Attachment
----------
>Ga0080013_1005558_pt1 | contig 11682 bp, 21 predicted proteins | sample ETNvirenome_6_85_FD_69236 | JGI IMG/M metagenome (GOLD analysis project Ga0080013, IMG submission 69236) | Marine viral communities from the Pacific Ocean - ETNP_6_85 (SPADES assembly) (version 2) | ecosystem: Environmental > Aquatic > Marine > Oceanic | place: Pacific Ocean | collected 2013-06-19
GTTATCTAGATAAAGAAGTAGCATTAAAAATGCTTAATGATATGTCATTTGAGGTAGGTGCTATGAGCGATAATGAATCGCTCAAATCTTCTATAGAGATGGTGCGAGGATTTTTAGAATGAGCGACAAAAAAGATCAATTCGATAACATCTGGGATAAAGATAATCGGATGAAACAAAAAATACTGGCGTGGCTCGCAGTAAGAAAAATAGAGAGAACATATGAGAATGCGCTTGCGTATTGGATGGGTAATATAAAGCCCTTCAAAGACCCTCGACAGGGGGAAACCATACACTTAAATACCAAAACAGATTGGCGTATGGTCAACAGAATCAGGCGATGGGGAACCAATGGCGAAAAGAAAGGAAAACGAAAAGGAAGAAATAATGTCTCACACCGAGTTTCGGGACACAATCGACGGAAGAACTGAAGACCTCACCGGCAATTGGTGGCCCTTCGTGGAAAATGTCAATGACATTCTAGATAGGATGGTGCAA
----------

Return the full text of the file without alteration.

>Ga0080013_1005558_pt1 | contig 11682 bp, 21 predicted proteins | sample ETNvirenome_6_85_FD_69236 | JGI IMG/M metagenome (GOLD analysis project Ga0080013, IMG submission 69236) | Marine viral communities from the Pacific Ocean - ETNP_6_85 (SPADES assembly) (version 2) | ecosystem: Environmental > Aquatic > Marine > Oceanic | place: Pacific Ocean | collected 2013-06-19
GTTATCTAGATAAAGAAGTAGCATTAAAAATGCTTAATGATATGTCATTTGAGGTAGGTGCTATGAGCGATAATGAATCGCTCAAATCTTCTATAGAGATGGTGCGAGGATTTTTAGAATGAGCGACAAAAAAGATCAATTCGATAACATCTGGGATAAAGATAATCGGATGAAACAAAAAATACTGGCGTGGCTCGCAGTAAGAAAAATAGAGAGAACATATGAGAATGCGCTTGCGTATTGGATGGGTAATATAAAGCCCTTCAAAGACCCTCGACAGGGGGAAACCATACACTTAAATACCAAAACAGATTGGCGTATGGTCAACAGAATCAGGCGATGGGGAACCAATGGCGAAAAGAAAGGAAAACGAAAAGGAAGAAATAATGTCTCACACCGAGTTTCGGGACACAATCGACGGAAGAACTGAAGACCTCACCGGCAATTGGTGGCCCTTCGTGGAAAATGTCAATGACATTCTAGATAGGATGGTGCAA